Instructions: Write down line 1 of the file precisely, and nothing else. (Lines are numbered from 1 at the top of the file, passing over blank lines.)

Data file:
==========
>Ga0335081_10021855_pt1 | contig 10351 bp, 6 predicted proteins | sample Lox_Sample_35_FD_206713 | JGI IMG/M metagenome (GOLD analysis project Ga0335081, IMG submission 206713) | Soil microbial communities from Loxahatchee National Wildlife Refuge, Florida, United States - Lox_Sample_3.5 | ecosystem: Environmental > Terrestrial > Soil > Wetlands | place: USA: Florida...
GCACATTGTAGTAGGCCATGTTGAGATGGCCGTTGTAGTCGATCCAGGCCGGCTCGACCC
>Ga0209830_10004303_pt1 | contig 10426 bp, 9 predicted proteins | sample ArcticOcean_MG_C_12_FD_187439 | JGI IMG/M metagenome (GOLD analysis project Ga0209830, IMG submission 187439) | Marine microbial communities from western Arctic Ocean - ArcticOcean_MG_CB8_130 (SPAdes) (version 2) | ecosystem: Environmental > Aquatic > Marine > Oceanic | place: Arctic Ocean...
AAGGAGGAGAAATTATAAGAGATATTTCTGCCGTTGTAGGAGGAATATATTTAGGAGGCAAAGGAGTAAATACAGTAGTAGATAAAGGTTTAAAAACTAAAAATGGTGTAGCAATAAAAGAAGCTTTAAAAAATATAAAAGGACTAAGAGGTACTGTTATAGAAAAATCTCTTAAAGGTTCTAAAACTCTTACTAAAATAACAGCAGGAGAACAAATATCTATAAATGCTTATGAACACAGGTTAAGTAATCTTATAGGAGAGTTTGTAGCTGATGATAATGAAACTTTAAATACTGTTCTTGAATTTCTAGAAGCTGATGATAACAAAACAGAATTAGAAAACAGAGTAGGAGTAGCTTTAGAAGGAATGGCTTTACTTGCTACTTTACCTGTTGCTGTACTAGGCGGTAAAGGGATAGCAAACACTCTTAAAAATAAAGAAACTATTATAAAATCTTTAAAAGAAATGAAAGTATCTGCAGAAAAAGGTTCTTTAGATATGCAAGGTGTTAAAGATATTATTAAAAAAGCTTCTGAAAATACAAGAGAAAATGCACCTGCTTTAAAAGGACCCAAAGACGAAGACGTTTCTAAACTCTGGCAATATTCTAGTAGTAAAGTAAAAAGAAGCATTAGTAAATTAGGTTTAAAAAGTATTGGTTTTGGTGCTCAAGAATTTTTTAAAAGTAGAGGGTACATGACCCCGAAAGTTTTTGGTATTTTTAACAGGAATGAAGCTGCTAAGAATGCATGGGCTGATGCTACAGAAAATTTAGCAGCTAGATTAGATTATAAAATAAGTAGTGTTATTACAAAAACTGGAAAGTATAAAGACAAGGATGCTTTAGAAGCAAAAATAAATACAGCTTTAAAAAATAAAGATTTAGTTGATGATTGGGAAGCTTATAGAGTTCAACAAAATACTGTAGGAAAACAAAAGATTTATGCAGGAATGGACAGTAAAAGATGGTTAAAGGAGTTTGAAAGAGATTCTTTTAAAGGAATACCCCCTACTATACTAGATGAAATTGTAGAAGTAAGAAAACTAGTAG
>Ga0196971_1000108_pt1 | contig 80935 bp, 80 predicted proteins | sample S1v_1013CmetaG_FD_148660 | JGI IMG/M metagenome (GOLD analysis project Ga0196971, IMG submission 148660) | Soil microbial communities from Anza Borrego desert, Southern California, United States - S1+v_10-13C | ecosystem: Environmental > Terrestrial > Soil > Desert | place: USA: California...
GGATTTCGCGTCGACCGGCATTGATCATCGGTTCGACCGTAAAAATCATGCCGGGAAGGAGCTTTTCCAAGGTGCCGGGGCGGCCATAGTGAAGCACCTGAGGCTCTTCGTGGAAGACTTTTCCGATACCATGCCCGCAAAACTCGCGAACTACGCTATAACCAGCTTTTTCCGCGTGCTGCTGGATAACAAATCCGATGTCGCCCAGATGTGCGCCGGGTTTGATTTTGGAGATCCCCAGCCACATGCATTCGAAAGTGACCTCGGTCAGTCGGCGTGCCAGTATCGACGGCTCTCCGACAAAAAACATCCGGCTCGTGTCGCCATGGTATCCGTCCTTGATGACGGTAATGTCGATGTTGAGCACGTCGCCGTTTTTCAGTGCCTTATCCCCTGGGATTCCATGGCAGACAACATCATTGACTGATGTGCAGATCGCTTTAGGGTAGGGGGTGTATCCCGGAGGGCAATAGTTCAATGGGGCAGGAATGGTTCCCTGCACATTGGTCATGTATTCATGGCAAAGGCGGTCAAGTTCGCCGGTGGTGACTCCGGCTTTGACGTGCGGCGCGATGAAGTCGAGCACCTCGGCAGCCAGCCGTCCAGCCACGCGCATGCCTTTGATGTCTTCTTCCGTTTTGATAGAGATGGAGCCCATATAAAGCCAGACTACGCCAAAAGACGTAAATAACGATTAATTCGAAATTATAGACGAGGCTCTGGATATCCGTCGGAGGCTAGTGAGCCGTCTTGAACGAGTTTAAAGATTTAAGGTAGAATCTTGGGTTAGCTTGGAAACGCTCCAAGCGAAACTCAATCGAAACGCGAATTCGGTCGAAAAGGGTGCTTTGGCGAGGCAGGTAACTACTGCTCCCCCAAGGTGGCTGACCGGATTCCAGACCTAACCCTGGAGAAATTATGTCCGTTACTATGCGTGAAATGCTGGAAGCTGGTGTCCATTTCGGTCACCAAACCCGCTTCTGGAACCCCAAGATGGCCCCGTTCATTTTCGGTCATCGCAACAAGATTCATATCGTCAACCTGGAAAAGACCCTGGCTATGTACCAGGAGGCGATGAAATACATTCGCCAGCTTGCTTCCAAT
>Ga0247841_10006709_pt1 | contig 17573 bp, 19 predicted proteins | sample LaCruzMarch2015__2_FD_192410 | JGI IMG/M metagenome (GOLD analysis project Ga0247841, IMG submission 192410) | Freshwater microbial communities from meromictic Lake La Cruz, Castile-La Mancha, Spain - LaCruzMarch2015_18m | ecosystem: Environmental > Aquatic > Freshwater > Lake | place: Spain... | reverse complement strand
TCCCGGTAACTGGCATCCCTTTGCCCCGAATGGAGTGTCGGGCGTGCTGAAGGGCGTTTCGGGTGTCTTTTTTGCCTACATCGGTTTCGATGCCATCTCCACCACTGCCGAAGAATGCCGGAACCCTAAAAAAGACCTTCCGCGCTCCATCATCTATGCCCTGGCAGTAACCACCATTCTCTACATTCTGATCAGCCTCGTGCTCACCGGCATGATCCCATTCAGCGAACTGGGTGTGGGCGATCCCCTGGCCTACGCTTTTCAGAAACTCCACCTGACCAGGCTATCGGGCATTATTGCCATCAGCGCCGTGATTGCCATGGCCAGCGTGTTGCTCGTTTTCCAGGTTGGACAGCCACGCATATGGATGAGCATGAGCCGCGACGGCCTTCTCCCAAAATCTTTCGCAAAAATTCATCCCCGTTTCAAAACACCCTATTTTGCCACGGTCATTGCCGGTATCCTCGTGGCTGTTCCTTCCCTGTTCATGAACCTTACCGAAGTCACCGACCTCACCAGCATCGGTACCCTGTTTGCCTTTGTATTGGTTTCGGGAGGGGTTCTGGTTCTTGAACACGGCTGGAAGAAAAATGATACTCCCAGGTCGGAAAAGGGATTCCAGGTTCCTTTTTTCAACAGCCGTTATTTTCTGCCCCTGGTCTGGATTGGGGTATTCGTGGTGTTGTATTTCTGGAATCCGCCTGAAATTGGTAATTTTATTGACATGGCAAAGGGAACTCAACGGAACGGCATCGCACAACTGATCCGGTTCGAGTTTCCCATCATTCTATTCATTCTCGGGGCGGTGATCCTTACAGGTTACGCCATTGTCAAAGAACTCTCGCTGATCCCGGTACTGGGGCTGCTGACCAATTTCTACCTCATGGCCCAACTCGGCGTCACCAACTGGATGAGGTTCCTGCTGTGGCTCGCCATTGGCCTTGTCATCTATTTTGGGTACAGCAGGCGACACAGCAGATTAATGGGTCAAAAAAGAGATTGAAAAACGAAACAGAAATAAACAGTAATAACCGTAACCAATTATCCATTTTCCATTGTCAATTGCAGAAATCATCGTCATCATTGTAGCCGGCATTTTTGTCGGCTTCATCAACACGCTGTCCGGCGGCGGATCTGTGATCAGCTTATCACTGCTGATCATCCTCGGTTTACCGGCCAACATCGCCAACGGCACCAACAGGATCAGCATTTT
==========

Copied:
>Ga0335081_10021855_pt1 | contig 10351 bp, 6 predicted proteins | sample Lox_Sample_35_FD_206713 | JGI IMG/M metagenome (GOLD analysis project Ga0335081, IMG submission 206713) | Soil microbial communities from Loxahatchee National Wildlife Refuge, Florida, United States - Lox_Sample_3.5 | ecosystem: Environmental > Terrestrial > Soil > Wetlands | place: USA: Florida...